The words ‘risk’ and ‘children’ rarely seem to fit comfortably in the same sentence. Well-meaning parents, myself included, do all we can to protect the most innocent from what we perceive as risk. We bandage every scrape. We make them aware of every potential danger they can’t possibly see. We careful, careful, careful, careful them to death. We remove every possible hazard within a two-mile radius. We shelter our children from all risk. What happens then, when those children inevitably go out into the world and have not developed the skills to asses and evaluate risk? Are we doing an entire generation of children a disservice?
I would like to stake a claim…to be faced with risky situations allows for the development of risk assessment. Huh? What’s this risk assessment thing you’re talking about lady? Don’t worry it’s very simple.
- “Hey risk, there you are.”
- “Hmmm, what’s at stake here, what are the dangers and what are the consequences?”
- “Do I want to avoid this risk, or can I figure out an appropriate way to take this risk?”
Taking risks may have a bad rap but risk taking doesn’t have to equate with recklessness. We all took risks when learning how to walk. We take risks when applying for jobs, when choosing who to love, when trying a new topping on our pizza or reading a book from an author we’ve not read before. Taking risks is a leap into the unknown where we continually gather information and data on our successes and failures based on our goals.
Childhood is the time when risk assessment begins its development and within that time-frame, play is where children do most of their learning. Outdoor play specifically provides those risky challenges that nurture healthy judgement of success. I’m talking about the kind of play that can fill a parent with anxiety and make them prone to redirecting play to something ‘safer’. Tree climbing, poking at the campfire, playing by or (oh my word) in water, jumping from high places, running through tall grass all pose relative risk. It is within this play when children are challenged and learn to assess potential negatives or dangers , cuz mom, you aren’t always gonna be there to point those things out.
Tree climbing, for example, can test a child’s strengths, their limits and provide learning about injury. Injury doesn’t need to be traumatic brain injury. Exposure to small injuries such as scrapes from tree bark or jabs from tree branches or even broken arms, are a collection of experiential learning that can actually lead to the prevention of a fall that could be more serious. Children will want to climb that tree and someday we may not be there to tell them ‘NO it’s not safe’. Children engaged in risk during childhood play cultivate their understanding of cause and effect while nurturing their development of risk assessment. Should allow them the space to learn or shelter them?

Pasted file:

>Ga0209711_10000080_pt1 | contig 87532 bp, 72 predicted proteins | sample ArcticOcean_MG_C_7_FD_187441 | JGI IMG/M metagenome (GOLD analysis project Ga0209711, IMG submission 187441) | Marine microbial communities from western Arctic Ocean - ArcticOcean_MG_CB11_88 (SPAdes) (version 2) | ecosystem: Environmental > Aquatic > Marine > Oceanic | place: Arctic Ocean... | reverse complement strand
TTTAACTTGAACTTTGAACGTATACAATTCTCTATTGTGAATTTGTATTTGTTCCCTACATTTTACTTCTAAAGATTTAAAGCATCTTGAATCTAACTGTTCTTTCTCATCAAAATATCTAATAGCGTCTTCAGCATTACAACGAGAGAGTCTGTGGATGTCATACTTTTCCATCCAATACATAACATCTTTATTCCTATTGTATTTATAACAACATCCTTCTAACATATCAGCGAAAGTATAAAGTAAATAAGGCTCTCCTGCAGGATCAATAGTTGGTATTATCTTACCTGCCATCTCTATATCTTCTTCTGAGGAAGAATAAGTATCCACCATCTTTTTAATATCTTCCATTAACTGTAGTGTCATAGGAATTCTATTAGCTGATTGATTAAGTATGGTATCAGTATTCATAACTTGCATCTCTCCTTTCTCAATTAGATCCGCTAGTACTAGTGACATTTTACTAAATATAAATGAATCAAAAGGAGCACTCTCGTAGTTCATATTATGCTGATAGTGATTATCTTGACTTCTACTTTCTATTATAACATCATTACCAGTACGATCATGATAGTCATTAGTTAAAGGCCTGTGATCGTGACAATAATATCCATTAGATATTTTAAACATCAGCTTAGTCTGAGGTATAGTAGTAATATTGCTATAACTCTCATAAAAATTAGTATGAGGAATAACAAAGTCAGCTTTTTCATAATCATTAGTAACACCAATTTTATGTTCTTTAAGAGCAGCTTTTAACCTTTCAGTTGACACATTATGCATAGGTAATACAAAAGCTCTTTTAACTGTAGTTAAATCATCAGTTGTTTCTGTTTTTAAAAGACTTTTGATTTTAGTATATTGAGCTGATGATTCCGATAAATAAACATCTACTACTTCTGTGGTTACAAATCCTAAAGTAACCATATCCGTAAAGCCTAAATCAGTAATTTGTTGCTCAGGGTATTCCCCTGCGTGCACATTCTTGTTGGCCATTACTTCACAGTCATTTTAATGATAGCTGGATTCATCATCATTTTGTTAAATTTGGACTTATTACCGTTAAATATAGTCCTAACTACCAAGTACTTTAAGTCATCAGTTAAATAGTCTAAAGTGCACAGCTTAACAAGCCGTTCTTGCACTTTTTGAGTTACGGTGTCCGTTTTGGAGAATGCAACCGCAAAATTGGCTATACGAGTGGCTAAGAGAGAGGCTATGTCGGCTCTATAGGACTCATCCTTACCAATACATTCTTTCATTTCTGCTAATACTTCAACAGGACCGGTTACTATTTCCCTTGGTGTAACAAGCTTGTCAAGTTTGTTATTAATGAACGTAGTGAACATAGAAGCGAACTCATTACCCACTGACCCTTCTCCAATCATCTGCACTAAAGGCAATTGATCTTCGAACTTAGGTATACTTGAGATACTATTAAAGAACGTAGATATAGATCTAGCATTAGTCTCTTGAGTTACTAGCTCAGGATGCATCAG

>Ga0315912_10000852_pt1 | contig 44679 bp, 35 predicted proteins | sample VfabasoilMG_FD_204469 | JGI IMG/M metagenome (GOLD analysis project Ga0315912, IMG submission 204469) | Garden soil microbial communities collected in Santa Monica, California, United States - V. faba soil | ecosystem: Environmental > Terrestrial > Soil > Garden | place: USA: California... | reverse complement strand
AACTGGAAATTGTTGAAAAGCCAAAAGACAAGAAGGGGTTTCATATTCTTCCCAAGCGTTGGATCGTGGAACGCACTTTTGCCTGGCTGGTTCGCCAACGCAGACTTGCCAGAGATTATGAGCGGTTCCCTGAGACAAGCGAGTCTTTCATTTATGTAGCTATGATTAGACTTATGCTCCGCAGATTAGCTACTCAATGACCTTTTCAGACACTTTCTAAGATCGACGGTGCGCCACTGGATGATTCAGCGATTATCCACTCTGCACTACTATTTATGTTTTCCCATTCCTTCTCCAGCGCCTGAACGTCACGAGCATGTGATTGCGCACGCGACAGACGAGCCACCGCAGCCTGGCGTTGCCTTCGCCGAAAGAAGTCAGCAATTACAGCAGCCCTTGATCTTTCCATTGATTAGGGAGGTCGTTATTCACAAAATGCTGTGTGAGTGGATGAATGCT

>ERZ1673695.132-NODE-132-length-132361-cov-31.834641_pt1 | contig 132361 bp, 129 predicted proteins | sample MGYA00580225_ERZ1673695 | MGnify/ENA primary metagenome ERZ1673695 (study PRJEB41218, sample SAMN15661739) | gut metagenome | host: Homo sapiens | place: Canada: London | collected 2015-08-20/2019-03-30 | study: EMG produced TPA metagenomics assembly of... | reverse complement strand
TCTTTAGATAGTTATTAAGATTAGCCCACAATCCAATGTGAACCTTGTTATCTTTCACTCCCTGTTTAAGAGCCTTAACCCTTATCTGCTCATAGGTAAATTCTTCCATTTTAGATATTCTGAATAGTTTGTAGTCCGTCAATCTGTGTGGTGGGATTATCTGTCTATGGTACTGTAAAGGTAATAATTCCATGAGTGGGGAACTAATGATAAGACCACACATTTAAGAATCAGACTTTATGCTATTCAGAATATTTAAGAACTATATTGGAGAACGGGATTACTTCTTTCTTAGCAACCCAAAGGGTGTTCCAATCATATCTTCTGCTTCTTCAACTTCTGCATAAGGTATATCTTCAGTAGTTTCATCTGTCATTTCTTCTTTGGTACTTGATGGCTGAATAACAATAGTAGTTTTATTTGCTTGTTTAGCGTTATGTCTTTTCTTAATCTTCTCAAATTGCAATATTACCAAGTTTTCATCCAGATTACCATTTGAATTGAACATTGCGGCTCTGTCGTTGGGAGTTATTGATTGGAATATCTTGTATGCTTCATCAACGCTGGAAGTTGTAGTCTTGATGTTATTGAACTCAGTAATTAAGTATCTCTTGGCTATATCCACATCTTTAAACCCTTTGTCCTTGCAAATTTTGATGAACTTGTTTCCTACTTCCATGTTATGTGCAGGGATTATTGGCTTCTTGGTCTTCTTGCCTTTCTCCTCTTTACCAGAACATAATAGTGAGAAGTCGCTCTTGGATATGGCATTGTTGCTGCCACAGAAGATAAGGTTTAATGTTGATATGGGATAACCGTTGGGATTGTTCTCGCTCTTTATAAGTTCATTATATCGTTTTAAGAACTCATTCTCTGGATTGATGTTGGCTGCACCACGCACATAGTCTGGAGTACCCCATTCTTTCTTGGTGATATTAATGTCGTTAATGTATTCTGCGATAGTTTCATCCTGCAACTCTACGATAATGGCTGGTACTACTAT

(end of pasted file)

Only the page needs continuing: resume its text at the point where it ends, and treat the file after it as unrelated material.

Ironically, children have a natural curiosity and connection to ‘risky’ outdoor play. Outdoor play is not a structured, sterilized plastic playground regulated by safety standards. These types of play spaces do not ‘reflect the developmental needs of children, but rather the goal is to prevent or reduce risk’. How many of you have seen children playing on a piece of equipment in a way that was not its intended use? These kiddos are bored and seeking out experiences that create elated emotional states, test their boundaries and challenge their minds and bodies.
When a child climbs to the very top of a dirt mound with every intention of jumping, the outcome is uncertain. Childhood experiences with uncertainty create familiarity with the associated emotions, potentially anxiety and fear. If one is to face uncertainty then one is prepared to be wrong and learn from that experience. It takes persistence and courage to learn from our mistakes and try again until we achieve the desired outcomes in spite of our fears.
As that same child is deciding if this jump is gonna hurt, or maybe checking out different places from which to launch that may be more appropriate to meet her goals, that child may also be experiencing fear. Fear is nothing to fear. Studies support repeated exposure to ‘fear-inducing’ situations during play, develop within a child, the ability to cope. One study reported, “…rats deprived of play during critical development periods resulted in excessive fear, inappropriate aggression and exaggerated emotional reactions to stressful situations.” I would like to point out here; the leading mental disorder among children and adolescents is anxiety. Would it not be wonderful if outdoor play could be part of a remedy to this epidemic?